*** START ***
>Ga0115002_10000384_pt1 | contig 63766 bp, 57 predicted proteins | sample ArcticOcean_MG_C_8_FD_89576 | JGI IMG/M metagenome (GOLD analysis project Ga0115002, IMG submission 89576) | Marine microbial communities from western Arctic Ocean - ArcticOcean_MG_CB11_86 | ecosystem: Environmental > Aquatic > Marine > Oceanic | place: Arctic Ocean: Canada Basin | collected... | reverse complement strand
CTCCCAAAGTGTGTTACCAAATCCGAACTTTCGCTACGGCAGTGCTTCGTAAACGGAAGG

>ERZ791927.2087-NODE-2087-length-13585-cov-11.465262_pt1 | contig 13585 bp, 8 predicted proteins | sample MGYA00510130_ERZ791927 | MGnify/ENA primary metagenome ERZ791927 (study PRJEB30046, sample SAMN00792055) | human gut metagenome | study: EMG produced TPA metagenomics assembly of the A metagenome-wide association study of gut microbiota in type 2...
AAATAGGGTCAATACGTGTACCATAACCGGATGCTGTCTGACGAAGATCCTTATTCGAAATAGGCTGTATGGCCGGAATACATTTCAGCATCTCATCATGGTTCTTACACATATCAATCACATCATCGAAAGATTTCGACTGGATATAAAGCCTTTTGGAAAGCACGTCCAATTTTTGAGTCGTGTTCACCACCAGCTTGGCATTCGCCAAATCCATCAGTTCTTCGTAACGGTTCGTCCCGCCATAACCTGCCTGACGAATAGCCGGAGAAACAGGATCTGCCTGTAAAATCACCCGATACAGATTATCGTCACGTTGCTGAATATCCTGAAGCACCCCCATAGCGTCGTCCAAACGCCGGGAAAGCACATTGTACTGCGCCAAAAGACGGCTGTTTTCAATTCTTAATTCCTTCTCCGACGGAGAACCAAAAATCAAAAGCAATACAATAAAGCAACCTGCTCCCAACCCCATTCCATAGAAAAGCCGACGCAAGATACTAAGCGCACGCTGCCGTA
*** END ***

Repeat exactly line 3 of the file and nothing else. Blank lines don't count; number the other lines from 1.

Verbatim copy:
>ERZ791927.2087-NODE-2087-length-13585-cov-11.465262_pt1 | contig 13585 bp, 8 predicted proteins | sample MGYA00510130_ERZ791927 | MGnify/ENA primary metagenome ERZ791927 (study PRJEB30046, sample SAMN00792055) | human gut metagenome | study: EMG produced TPA metagenomics assembly of the A metagenome-wide association study of gut microbiota in type 2...